Hip, knee implant makers agree to pay $311,000,000.00 settlement


Registered User
Jan 26, 2005
The nation's largest manufacturers of hip and knee implants today agreed to pay $311 million to settle allegations that they bribed top surgeons to recommend their products.

Agents gathered evidence that orthopedic surgeons routinely accepted lavish vacations, gifts and annual "consulting fees" as high as $200,000 from medical device makers in return for endorsing their implants or using them in operations.

The 30-month investigation, headed by federal prosecutors in New Jersey, marks one of the larger settlements of its kind and follows a wave of cases to spotlight questionable ethics within the health care industry.

"With these agreements in place, we expect doctors to make decisions based on what is the best interest of their patients - not the best interest of their bank account," U.S. Attorney Christopher Christie said in a statement.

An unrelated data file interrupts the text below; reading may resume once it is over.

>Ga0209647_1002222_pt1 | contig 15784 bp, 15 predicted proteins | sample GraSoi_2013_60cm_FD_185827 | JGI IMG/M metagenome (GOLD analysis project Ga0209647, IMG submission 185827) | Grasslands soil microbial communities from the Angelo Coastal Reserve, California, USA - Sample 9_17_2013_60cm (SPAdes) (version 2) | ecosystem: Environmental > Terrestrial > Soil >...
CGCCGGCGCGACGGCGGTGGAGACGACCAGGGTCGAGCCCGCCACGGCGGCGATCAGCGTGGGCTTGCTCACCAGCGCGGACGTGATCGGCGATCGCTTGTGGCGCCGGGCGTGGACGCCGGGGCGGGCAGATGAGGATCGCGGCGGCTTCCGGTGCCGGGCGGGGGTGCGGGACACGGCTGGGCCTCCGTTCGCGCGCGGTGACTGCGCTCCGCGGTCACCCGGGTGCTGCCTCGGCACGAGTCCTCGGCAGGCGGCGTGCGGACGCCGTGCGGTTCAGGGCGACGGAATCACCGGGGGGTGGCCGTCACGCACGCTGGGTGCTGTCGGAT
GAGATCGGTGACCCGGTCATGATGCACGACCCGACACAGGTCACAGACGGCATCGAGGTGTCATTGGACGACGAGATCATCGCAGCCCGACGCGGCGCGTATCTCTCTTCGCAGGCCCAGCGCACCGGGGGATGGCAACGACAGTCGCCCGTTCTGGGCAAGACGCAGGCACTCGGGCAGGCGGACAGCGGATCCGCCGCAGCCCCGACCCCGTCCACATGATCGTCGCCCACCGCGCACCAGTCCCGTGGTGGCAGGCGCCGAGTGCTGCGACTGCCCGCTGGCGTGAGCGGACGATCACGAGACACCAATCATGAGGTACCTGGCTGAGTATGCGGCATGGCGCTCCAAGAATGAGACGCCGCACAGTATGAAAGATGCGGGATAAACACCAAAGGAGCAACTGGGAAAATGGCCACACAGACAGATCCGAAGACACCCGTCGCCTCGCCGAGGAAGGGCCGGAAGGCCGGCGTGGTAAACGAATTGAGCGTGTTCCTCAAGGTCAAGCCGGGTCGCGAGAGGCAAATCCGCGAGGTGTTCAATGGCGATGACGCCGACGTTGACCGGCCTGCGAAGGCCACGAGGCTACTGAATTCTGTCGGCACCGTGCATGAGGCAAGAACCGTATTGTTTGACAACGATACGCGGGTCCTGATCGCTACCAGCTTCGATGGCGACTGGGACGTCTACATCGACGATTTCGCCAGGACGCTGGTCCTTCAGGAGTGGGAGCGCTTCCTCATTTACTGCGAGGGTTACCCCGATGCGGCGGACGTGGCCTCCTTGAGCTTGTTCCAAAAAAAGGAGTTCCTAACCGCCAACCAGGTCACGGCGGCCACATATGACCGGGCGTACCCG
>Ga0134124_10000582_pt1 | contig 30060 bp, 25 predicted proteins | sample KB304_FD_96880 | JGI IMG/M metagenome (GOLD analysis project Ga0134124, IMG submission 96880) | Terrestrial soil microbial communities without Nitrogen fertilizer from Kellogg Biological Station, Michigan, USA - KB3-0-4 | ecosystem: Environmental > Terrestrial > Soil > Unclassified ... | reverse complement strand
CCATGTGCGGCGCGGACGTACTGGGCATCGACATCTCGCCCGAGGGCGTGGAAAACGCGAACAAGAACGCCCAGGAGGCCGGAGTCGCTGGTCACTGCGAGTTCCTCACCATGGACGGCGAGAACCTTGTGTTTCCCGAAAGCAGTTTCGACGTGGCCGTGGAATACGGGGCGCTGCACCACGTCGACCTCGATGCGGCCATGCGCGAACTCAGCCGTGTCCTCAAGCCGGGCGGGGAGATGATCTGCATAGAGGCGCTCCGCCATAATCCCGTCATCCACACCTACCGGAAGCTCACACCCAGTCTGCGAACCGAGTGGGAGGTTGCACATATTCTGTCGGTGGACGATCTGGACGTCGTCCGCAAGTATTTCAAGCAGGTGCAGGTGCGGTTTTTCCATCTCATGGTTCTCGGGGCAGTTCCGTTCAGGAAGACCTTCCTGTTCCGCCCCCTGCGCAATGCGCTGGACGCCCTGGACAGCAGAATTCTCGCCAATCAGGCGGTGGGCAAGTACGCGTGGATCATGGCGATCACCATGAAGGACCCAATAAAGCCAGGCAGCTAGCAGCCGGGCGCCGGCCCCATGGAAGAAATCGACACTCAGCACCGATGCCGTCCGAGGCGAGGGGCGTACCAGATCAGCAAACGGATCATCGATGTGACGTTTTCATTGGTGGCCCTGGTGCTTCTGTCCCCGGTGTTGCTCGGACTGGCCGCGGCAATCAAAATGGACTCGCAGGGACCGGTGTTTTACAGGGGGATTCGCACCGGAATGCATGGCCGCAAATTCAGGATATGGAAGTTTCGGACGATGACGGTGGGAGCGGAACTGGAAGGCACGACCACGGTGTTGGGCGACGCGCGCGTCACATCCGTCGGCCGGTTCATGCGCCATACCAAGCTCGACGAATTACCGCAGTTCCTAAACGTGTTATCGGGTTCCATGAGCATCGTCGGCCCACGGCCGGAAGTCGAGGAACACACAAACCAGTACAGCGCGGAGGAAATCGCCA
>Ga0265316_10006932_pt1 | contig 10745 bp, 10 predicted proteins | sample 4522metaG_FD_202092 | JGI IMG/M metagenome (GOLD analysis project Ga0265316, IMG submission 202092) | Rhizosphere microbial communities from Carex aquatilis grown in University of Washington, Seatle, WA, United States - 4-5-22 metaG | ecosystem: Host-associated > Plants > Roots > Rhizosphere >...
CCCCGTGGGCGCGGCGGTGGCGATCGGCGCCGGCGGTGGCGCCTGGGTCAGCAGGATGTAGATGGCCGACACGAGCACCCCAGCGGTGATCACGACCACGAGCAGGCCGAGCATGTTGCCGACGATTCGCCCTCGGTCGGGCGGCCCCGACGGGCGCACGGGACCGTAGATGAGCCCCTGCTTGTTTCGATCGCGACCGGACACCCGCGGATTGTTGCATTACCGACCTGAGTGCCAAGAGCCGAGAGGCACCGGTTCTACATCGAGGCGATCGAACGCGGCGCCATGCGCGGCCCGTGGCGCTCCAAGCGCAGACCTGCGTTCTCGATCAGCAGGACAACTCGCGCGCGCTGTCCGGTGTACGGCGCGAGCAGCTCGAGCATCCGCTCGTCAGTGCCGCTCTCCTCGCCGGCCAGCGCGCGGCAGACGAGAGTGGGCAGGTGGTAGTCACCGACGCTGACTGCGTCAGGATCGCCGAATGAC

The agreements covered five firms, including DePuy Orthopaedics, a subsidiary of New Jersey-based Johnson and Johnson. Together, the companies control more than 90 percent of the U.S. market in reconstructive implants, a billion-dollar field expected to surge in coming years.

Three of the manufacturers -- DePuy, Zimmer Holdings and Biomet, Inc. -- are based in Warsaw, Ind. The others are Stryker Corp., of Kalamazoo, Mich. and Smith and Nephew PLC, of London.

The civil settlements ranged from $169 million for Zimmer to $26.9 million for Biomet, based in part on the market share of each defendant, authorities said. Stryker will not pay any money.

In criminal complaints filed in federal district court in Newark, the companies admitted paying surgeons consulting fees that violated the federal Medicare Fraud Statute. The law prohibits companies from offering inducements to doctors who participate in Medicare. About two-thirds of the 700,000 knee and hip replacement surgeries performed each year are covered by Medicare.

As part of the agreement, each will also pay for a federal monitor to supervise their practices for 18 months. The monitors include former U.S. Attorney General John Ashcroft and the former U.S. Attorneys for New York and Los Angeles.

View the settlements and complaints


There's nothing quite like a shorn scrotum.
Nov 12, 2004
Queens, NY
And I've researching hip replacements. I was leaning towards the Stryker, still think it's the best.